Netanyahu has said the Palestinians should be left with a “state-minus.” This, it seems, would entail the continued aggrandisement of the territory, resources, and power of an ethnocratic Jewish state at the Palestinians’ expense. Equal rights would remain absent for Palestinian citizens of Israel. Those in the West Bank would continue to have limited autonomy in fragmented enclaves, subjected to systemic violence and overriding Israeli security control over all the area west of the Jordan River. Gaza, already blockaded and periodically subjected to devastating Israeli attacks, would remain in limbo under the pretext of Israeli security concerns. New would be designation of Jerusalem as the undivided capital of Israel, which would retain at least all the major West Bank settlements, encircled by a completed Separation Wall marking the ‘border’.
However, Netanyahu’s ability to establish such an arrangement at his own pace is challenged by those within his Likud party and coalition partners who demand open and immediate annexation of all or parts of the West Bank. Netanyahu is a cautious and calculating politician averse to drastic steps. However, with Obama’s departure – and while facing a corruption probe and angling for a fifth term in office – Netanyahu loses the ability to invoke the excuse of an American response. He is less able to resist pressure from even more hawkish politicians echoing well-subscribed public sentiments.
Palestinian Authority President Mahmoud Abbas, supported by other Arab states, has reiterated insistence on a ‘two-state solution’ and a halt to settlement expansion. But clinging to this strategy has never resulted in sufficient international pressure on Israel to bargain in good faith or reverse course, and so weakens the ability of the PLO and Palestinian Authority leadership to continue legitimising its own existence. Ordinary Palestinians are increasingly frustrated by their ineffectual leaders and the occupation sustaining them, and this will likely fuel both non-violent civil disobedience and an uptick in uncoordinated armed attacks on Israelis.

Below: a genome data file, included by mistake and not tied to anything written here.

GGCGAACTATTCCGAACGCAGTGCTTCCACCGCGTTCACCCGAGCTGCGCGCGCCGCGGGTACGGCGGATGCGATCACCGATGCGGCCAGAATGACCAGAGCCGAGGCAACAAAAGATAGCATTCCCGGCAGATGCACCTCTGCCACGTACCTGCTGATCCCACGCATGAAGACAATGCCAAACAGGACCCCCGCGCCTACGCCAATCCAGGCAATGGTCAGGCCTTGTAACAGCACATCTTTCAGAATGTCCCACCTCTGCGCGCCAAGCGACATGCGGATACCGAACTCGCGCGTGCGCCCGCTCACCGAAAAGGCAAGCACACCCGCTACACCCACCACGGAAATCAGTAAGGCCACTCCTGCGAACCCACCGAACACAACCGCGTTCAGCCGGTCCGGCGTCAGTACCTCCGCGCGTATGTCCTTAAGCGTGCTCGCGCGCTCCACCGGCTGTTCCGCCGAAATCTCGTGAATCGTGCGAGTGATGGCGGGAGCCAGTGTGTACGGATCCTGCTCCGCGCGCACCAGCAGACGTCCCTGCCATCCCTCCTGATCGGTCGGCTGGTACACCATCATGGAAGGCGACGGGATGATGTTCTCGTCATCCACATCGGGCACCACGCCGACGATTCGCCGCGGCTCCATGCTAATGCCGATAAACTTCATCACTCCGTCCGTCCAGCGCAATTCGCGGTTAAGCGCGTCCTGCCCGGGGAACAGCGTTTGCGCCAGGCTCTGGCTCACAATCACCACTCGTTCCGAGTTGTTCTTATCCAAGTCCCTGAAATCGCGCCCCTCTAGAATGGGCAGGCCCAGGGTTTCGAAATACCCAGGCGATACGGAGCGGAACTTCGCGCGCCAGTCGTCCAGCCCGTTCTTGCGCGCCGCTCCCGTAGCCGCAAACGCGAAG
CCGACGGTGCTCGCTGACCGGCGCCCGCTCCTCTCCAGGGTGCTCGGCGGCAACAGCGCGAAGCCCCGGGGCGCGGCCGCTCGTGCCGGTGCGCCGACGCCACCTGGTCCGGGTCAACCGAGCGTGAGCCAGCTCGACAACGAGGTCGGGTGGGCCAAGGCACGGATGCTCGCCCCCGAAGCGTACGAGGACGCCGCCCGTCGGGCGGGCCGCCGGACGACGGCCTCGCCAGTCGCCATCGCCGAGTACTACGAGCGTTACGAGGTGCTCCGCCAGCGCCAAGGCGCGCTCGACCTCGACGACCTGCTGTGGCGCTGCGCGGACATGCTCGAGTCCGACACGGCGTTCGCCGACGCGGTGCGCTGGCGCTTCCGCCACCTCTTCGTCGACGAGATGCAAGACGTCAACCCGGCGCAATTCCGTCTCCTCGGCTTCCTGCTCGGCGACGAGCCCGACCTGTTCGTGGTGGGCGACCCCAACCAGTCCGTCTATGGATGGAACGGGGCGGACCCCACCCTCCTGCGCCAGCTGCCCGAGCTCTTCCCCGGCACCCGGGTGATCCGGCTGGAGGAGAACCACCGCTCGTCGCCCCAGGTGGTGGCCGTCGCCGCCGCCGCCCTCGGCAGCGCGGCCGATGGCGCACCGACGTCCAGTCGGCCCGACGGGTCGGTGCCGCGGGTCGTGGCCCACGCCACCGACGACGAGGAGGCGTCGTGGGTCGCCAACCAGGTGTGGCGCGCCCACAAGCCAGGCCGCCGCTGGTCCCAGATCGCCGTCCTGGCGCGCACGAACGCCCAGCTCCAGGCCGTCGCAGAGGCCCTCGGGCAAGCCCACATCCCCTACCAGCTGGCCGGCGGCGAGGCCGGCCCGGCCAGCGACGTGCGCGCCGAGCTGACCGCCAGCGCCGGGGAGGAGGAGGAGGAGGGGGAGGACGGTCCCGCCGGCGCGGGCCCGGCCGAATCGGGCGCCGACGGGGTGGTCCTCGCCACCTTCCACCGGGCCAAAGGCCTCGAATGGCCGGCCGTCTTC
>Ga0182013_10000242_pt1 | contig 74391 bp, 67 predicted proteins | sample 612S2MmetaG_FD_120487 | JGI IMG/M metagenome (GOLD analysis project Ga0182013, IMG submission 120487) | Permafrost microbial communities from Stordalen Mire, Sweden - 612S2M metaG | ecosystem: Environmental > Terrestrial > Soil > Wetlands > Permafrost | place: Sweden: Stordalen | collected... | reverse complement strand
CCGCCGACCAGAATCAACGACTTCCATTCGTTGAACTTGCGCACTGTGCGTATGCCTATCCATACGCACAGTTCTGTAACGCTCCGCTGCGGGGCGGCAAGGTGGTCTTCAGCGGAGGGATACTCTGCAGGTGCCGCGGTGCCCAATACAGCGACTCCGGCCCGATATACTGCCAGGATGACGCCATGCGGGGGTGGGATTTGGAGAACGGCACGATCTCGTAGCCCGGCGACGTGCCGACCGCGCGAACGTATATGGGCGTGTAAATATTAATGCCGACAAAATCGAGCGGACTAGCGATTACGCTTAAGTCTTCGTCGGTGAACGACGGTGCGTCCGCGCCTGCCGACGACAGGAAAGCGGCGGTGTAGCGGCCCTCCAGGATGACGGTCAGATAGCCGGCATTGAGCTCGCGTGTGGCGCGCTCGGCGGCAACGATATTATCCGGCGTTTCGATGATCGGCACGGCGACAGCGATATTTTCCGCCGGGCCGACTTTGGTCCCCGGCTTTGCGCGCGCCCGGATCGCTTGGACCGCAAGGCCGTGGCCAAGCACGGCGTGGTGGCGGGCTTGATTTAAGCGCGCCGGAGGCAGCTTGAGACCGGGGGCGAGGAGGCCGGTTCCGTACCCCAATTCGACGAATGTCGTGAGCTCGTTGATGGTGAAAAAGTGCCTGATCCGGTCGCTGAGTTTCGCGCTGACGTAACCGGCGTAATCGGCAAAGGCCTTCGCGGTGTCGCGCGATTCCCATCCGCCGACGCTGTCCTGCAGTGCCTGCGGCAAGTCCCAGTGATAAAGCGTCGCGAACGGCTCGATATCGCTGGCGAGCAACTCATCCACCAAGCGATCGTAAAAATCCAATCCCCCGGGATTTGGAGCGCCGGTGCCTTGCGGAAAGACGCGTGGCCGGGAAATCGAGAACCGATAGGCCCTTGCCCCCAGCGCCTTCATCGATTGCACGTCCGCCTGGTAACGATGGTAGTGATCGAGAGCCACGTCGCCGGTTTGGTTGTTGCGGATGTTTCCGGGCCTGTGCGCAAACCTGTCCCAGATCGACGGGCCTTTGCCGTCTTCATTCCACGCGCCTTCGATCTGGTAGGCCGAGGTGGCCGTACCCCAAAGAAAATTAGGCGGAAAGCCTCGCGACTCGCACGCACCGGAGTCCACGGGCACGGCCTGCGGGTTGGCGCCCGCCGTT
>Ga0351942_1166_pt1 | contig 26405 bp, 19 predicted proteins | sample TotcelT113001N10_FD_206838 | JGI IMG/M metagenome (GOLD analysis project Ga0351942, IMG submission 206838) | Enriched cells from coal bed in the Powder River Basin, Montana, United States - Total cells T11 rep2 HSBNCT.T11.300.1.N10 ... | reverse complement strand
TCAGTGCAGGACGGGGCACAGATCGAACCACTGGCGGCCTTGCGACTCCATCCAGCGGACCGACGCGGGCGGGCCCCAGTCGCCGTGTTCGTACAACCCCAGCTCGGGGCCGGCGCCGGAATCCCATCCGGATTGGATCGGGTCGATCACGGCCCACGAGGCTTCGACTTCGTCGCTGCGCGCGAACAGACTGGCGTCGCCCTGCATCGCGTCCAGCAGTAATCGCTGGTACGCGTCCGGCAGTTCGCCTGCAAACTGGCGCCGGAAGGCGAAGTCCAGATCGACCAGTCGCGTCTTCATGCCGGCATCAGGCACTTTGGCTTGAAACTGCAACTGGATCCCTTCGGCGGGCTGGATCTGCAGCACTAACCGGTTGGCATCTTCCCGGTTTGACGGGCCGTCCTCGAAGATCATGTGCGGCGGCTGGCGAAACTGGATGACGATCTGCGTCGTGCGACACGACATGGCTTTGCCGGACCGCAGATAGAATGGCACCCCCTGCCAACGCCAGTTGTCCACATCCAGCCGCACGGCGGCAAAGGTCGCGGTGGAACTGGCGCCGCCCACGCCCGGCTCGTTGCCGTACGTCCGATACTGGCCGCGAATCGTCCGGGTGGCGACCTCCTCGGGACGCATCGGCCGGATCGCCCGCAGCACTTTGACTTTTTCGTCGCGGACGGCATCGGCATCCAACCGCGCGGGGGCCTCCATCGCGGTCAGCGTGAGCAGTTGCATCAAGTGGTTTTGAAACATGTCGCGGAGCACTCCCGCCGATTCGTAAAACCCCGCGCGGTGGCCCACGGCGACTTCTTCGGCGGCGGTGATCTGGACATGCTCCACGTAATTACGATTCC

Netanyahu may seek Trump’s assent to a “state-minus” scenario, presenting it misleadingly as a security imperative to prevent the West Bank from being taken over by radical Islamists. Such an agreement would help Israel counter expected censure from European countries for dismissing the two-state paradigm. Especially if a ‘state-minus’ model is openly contemplated, the Palestinian leadership and international community will be forced to confront the fact that hollow appeals by all for a ‘two-state solution’ only further the ideal’s demise.
Its preferences may become clearer, but through design or incompetence – and for better or for worse – the Trump administration could usher in a new international agenda to address the Israel-Palestine issue.
* Derek Verbakel
Researcher, IReS, IPCS
E-mail: [email protected]